The agency sounds the alarm about radioactivity in cigarette smoke while minimizing the risk from an out-of-control nuclear plant that continues to spew radioactivity on an hourly basis... continuously!

Something is seriously wrong when a supposedly free media and government agencies in the U.S. downplay or completely ignore the threat.


“On April 4, the Japanese government also has requested the Japan Meteorological Society and Japanese universities not to release data from radiation measurement to avoid “public panic”. Rainwater samples have all demonstrated elevated concentrations of radioactive Tellurium-02, Ruthenium-04 and Technetium-04.

“280 sensors to measure radiation release from atomic bomb testing were established under the Comprehensive Nuclear Test Ban Treaty in 1996. These sensors are detecting levels equivalent to Chernobyl releases. One scientist, Gerhard Wotawa, noted, ‘I’ve never seen data like this in my career.’


So how do we deal with disaster?

Austria, Germany, Canada and Australia have banned eight episodes of The Simpsons dealing with nuclear crisis.

The Simpsons, now in its 24th season with 480 episodes, has been one of the few outlets to show the greed of nuclear operators, groveling toadies and a complacent public to a mainstream television audience — meltdowns caused by jelly doughnuts!

Kopp Online, Xander News and other non-English news agencies are reporting that the EU implemented a secret “emergency” order, [color=limegreen]without informing the public, that increases the amount of radiation permitted in food by up to 2000% (20 times) the previous food standards.

According to EU bylaws, radiation limits may be raised during a nuclear emergency
to prevent food shortages.

4 April 2011
Radiation Detected In Drinking Water In 13 More US Cities,
Cesium-137 In Vermont Milk



Radiation has reached the EPA's maximum contaminant level in some milk samples.




Radiation from Japan has been detected in drinking water in 13 more American cities, and Cesium-137 has been found in American milk—in Montpelier, Vermont—for the first time since the Japan nuclear disaster began, according to data released by the Environmental Protection Agency late Friday.

Milk samples from Phoenix and Los Angeles contained Iodine-131 at levels roughly equal to the maximum contaminant level permitted by EPA in drinking water, the data shows. The Phoenix sample contained 3.2 picoCuries per liter of Iodine-131. The Los Angeles sample contained 2.9.

The EPA maximum contaminant level is 3.0, but this is a conservative standard designed to minimize exposure over a lifetime, so EPA does not consider these levels to pose a health threat. The FDA, not the EPA, regulates milk.

UPDATE: The FDA's Derived Intervention Level for Iodine-131 in milk is much higher: 4700 picoCuries per liter.
Read why.

Radioactive isotopes accumulate in milk after they spread through the atmosphere, fall to earth in rain or dust, and settle on vegetation, where they are ingested by grazing cattle. Iodine-131 is known to accumulate in the thyroid gland, where it can cause cancer and other thyroid diseases. Cesium-137 accumulates in the body’s soft tissues, where it increases risk of cancer, according to EPA.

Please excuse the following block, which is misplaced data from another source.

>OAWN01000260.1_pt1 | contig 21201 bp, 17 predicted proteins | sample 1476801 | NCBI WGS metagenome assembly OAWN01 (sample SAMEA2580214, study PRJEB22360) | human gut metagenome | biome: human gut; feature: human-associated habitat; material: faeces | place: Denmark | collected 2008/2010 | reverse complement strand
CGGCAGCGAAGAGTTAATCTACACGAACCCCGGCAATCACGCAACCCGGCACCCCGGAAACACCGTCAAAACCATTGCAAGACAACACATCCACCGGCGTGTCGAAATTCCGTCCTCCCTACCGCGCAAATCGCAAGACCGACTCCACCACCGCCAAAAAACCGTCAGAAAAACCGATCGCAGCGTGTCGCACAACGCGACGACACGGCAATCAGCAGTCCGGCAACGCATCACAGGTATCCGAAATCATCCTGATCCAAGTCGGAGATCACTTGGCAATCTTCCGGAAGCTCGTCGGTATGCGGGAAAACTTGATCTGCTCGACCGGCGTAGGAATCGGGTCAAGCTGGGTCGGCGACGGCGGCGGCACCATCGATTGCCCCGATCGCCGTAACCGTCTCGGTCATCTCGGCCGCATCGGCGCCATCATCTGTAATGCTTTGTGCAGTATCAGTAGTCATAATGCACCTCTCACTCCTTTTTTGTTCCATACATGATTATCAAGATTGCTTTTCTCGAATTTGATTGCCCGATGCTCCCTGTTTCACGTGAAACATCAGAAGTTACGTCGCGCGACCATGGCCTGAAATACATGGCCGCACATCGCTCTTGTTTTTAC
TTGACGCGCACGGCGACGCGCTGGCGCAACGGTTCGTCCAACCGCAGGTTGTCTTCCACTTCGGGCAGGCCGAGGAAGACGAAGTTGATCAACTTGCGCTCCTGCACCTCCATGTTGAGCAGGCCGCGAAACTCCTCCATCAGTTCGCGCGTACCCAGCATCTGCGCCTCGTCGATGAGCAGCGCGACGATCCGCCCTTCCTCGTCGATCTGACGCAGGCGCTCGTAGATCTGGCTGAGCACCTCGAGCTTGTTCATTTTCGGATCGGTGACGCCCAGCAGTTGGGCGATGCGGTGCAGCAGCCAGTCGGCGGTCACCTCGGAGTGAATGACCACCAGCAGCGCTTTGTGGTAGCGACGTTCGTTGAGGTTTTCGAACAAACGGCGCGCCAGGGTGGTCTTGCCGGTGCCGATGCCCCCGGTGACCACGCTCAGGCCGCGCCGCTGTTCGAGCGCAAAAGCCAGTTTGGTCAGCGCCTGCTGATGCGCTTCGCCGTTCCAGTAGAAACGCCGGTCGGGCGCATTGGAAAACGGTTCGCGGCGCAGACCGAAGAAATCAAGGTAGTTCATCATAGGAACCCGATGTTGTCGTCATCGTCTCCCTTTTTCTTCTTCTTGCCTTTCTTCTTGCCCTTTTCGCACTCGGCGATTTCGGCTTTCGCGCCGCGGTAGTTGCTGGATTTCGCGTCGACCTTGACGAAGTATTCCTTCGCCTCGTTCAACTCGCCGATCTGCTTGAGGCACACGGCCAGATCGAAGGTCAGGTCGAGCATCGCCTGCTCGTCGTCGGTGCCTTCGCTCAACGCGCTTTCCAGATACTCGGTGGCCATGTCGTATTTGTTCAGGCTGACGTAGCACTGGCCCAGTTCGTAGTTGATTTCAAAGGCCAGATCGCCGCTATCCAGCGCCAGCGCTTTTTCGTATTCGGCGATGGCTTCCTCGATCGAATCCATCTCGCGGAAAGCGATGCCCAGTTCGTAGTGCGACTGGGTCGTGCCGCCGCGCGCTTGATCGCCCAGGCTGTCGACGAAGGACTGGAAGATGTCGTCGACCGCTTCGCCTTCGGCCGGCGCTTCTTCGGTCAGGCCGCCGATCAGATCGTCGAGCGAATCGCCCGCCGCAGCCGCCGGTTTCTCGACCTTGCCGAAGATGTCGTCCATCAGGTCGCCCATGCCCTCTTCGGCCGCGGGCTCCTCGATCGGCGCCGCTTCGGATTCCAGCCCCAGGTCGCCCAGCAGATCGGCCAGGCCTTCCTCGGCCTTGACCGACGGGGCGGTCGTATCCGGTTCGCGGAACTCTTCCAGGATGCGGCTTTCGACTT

A rainwater sample collected in Boise on March 27 contained 390 picocures per liter of iodine-131, plus 41 of cesium-134 and 36 of cesium-137. EPA released this result for the first time yesterday. Typically several days pass between sample collection and data release because of the time required to collect, transport and analyze the samples.

But the EPA drinking-water data includes one outlier—an unusually, but not dangerously, high reading in a drinking water sample from Chatanooga, Tennessee.


The Watts Bar Dam site in Spring City, Tennessee

The sample was collected at the Tennessee Valley Authority’s Sequoyah nuclear plant. A Tennessee official told the Chatanooga Times last week that radiation from Japan had been detected at Sequoyah but is “1,000 to 10,000 times below any levels of concern.”

The 1.6 picocures per liter reported by the EPA on Friday is slightly more than half the maximum contaminant level permitted in drinking water, but more uniquely, it is many times higher than all the other drinking water samples collected in the U.S.
more

5 April 2011


The flow of highly radioactive water into the Pacific Ocean near Japan's distressed nuclear power plant has stopped, the plant's owners said.

The water was escaping from a concrete pit with a large crack in it, the Tokyo Electric Power Co. said. Officials said the company used a substance called liquid glass to seal the crack and the leak stopped Wednesday morning.

The release of radioactive waste has raised concerns in Japan and elsewhere about the safety of seafood. On Tuesday, Japan's government set its first radiation safety standards for fish after radioactive contamination in nearby seawater was measured at several million times the legal limit.

[color=limegreen]TEPCO insisted that the radiation will rapidly disperse and that it poses no immediate danger.

But an expert said exposure to the highly concentrated levels near the Fukushima Dai-ichi plant could cause immediate injury and that the leaks could result in residual contamination of the sea in the area.
more

12 April 2011
Nuclear Professor “Surprised” by Radioactive Seaweed South of Seattle